And not only that, I'm willing to bet the energy savings is a farce similar to the lies that brought us low-flow toilets. Toilet flushing in America is completely insignificant when you consider water consumed by agricultural and industrial uses. Nothing. We could all start doing our business in the woods behind the house, and statistically speaking, water usage wouldn't go down at all. I suspect, though I have no evidence, that energy wasted by incandescent bulb usage is much the same--an insignificant blip next to energy spent by industry and air conditioning. Why bother with all this if our net gain as a nation is using 0.001% less energy than we did before?

Liars dangling the carrot of lower energy bills and energy consumption? Strike 3--YOU'RE OUT!

So, with the prospect of a phase out of the incandescent bulb looming, I'm doing the only thing I can--hoarding incandescents. It's incredibly ironic that congresscritters spend so much time talking about creating incentives to become more environmentally conscious, yet the incentive they're creating now has driven me to do exactly the thing they don't want me to do--buy incandescent bulbs, in larger quantities than I would otherwise buy. If those idiotic fucks in Washington think I'm going to replace all my unacceptable lamps and light fixtures or spend serious cash having them retrofitted to accept CFLs because "incandescent bulbs are bad, mkay?", they can kiss my ass.

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04 May 2007

Why doesn't this kind of thing happen to me?

I can't recall if I've mentioned it before, but though I work as a Geographic Information Systems (GIS) analyst, my degree is in geological engineering. After graduating, I worked in the environmental department at an oil refinery, and then moved to a project involving the cleanup of an old bombing range, pushing me further into environmental work and away from my major.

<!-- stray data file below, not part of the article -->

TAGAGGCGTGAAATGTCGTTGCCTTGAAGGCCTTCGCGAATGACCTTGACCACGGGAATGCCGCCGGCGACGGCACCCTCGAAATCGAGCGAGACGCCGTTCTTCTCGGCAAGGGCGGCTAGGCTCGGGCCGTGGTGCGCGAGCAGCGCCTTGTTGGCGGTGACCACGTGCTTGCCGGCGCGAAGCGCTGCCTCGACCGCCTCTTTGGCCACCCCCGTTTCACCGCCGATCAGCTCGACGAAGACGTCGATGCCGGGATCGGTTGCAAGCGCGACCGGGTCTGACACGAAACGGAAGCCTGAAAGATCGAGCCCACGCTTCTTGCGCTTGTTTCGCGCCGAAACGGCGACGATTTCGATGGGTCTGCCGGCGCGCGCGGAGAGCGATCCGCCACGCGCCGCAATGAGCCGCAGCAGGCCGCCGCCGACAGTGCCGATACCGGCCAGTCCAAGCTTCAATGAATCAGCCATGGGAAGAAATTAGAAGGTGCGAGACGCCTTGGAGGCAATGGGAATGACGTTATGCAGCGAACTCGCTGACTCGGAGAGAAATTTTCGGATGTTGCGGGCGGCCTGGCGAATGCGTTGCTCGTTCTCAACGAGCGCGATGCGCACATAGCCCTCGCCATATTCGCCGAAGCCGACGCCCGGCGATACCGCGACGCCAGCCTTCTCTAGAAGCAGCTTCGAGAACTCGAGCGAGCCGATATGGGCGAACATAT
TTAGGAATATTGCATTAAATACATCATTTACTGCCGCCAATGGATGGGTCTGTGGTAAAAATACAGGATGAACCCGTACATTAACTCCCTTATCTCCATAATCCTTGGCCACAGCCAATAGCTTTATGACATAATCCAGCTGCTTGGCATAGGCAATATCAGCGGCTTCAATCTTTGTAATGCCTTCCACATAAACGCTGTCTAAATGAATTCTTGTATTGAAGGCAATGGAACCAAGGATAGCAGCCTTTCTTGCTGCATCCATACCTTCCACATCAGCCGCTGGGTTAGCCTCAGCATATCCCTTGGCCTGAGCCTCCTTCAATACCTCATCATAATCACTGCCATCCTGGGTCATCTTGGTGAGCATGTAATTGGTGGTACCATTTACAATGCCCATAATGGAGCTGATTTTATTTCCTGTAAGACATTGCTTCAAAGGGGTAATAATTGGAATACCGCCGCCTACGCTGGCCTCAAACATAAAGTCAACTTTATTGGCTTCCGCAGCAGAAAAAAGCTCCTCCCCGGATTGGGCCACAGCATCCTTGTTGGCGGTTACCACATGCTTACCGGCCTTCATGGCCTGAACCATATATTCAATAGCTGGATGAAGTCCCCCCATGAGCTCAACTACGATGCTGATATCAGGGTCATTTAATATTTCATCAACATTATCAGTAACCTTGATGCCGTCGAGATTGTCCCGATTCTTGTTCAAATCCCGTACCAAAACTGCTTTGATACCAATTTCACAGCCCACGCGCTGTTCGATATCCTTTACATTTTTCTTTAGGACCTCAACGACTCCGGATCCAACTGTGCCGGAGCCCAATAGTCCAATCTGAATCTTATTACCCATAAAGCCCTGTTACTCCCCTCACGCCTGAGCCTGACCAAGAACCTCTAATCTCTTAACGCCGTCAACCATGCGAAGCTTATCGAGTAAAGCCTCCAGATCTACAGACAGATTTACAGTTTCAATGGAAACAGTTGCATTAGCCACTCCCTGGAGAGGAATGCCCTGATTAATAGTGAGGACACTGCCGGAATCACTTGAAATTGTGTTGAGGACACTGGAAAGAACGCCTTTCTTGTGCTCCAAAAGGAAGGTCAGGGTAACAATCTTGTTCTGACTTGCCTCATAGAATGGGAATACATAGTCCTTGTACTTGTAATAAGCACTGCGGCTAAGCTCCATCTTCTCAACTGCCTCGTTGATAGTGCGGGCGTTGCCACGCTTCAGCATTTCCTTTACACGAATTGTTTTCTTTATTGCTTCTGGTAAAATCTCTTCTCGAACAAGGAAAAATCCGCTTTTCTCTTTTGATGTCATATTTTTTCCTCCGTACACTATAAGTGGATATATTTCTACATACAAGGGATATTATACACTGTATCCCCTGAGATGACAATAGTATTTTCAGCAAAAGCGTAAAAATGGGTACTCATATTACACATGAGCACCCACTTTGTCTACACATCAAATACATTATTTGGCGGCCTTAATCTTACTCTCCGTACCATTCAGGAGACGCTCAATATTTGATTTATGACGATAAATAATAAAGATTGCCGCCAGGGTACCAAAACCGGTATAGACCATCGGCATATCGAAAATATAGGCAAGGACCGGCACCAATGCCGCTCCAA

And while I do have some quibbles about the nature of the work I do--most of it is for private business, but a small amount of my work is funded directly by the taxpayers--for the most part I enjoy my career choice. I harbor no illusions that without government beasts such as the EPA, available environmental jobs would be a fraction of their current numbers, but most of my work involves projects with companies seeking to limit their environmental liabilities, remediate sites at lower costs, and generally keep the government entities off their backs. Though not as glamorous or high-paying as an engineering job would have been, I think working in practical geology would have killed much of my interest in geology as a hobby. (Hmmm, did I really just say engineering was glamorous?)

I've been to the annual Tucson Gem and Mineral Show a couple of times, and spent a ridiculous amount of money on mineral specimines and fossils. But hey, it's a hobby, and I'm not apologetic about indulging myself from time to time.

However, why oh why can't I stumble upon finds like this in my own back yard?

Clyde Friend was bulldozing a driveway around his shop when he first saw them in the dirt: gleaming pieces of the past. A forest of stone, more than 15 million years old.

For the past five years, on this hillside above Yakima, Friend has been pulling out pieces of rare petrified wood, no two pieces alike. Branches, trunks and slices in sunset colors. Pieces purple and blue as mussel shells. Pieces like winter sky, gray and white and all the tones in between. Pieces that ring like a bell when struck.

A gorgeous round of petrified wood found its way home with me two years ago for an obscene amount of money, and yet this guy gets an entire petrified forest for the cost of excavation?

Not only would this kind of discovery nearly make me wet myself, it's worth a fortune. Life just isn't fair sometimes.